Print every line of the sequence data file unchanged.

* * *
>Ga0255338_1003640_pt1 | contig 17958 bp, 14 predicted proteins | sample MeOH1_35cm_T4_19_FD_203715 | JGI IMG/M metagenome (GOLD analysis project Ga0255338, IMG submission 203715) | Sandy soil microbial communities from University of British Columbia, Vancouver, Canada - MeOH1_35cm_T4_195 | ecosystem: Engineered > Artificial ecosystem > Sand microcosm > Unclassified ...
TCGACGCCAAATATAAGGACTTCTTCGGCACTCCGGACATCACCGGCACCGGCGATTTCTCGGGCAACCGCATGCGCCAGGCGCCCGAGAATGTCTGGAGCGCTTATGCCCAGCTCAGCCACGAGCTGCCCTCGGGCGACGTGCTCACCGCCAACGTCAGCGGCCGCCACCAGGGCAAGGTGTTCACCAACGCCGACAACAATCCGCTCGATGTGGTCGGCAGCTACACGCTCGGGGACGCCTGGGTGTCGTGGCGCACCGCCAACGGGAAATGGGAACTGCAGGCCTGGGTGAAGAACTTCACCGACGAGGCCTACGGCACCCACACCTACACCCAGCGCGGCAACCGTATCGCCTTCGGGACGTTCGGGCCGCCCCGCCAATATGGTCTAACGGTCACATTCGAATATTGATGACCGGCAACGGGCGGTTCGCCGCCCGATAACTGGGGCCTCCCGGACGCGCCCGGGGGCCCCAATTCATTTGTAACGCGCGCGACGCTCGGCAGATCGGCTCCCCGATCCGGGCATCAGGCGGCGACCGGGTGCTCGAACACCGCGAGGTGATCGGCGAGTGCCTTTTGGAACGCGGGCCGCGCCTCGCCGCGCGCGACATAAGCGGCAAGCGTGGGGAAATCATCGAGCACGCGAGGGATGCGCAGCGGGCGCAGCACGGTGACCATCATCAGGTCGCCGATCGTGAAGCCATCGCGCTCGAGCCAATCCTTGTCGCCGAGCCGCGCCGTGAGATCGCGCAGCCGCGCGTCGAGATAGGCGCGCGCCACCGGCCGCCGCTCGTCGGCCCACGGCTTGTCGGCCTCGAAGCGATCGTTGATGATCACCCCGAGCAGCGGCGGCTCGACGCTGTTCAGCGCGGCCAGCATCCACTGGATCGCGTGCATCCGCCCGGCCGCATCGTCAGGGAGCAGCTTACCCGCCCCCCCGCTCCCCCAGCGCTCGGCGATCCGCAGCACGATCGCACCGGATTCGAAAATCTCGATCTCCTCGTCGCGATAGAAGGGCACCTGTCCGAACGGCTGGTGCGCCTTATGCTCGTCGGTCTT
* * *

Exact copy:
>Ga0255338_1003640_pt1 | contig 17958 bp, 14 predicted proteins | sample MeOH1_35cm_T4_19_FD_203715 | JGI IMG/M metagenome (GOLD analysis project Ga0255338, IMG submission 203715) | Sandy soil microbial communities from University of British Columbia, Vancouver, Canada - MeOH1_35cm_T4_195 | ecosystem: Engineered > Artificial ecosystem > Sand microcosm > Unclassified ...
TCGACGCCAAATATAAGGACTTCTTCGGCACTCCGGACATCACCGGCACCGGCGATTTCTCGGGCAACCGCATGCGCCAGGCGCCCGAGAATGTCTGGAGCGCTTATGCCCAGCTCAGCCACGAGCTGCCCTCGGGCGACGTGCTCACCGCCAACGTCAGCGGCCGCCACCAGGGCAAGGTGTTCACCAACGCCGACAACAATCCGCTCGATGTGGTCGGCAGCTACACGCTCGGGGACGCCTGGGTGTCGTGGCGCACCGCCAACGGGAAATGGGAACTGCAGGCCTGGGTGAAGAACTTCACCGACGAGGCCTACGGCACCCACACCTACACCCAGCGCGGCAACCGTATCGCCTTCGGGACGTTCGGGCCGCCCCGCCAATATGGTCTAACGGTCACATTCGAATATTGATGACCGGCAACGGGCGGTTCGCCGCCCGATAACTGGGGCCTCCCGGACGCGCCCGGGGGCCCCAATTCATTTGTAACGCGCGCGACGCTCGGCAGATCGGCTCCCCGATCCGGGCATCAGGCGGCGACCGGGTGCTCGAACACCGCGAGGTGATCGGCGAGTGCCTTTTGGAACGCGGGCCGCGCCTCGCCGCGCGCGACATAAGCGGCAAGCGTGGGGAAATCATCGAGCACGCGAGGGATGCGCAGCGGGCGCAGCACGGTGACCATCATCAGGTCGCCGATCGTGAAGCCATCGCGCTCGAGCCAATCCTTGTCGCCGAGCCGCGCCGTGAGATCGCGCAGCCGCGCGTCGAGATAGGCGCGCGCCACCGGCCGCCGCTCGTCGGCCCACGGCTTGTCGGCCTCGAAGCGATCGTTGATGATCACCCCGAGCAGCGGCGGCTCGACGCTGTTCAGCGCGGCCAGCATCCACTGGATCGCGTGCATCCGCCCGGCCGCATCGTCAGGGAGCAGCTTACCCGCCCCCCCGCTCCCCCAGCGCTCGGCGATCCGCAGCACGATCGCACCGGATTCGAAAATCTCGATCTCCTCGTCGCGATAGAAGGGCACCTGTCCGAACGGCTGGTGCGCCTTATGCTCGTCGGTCTT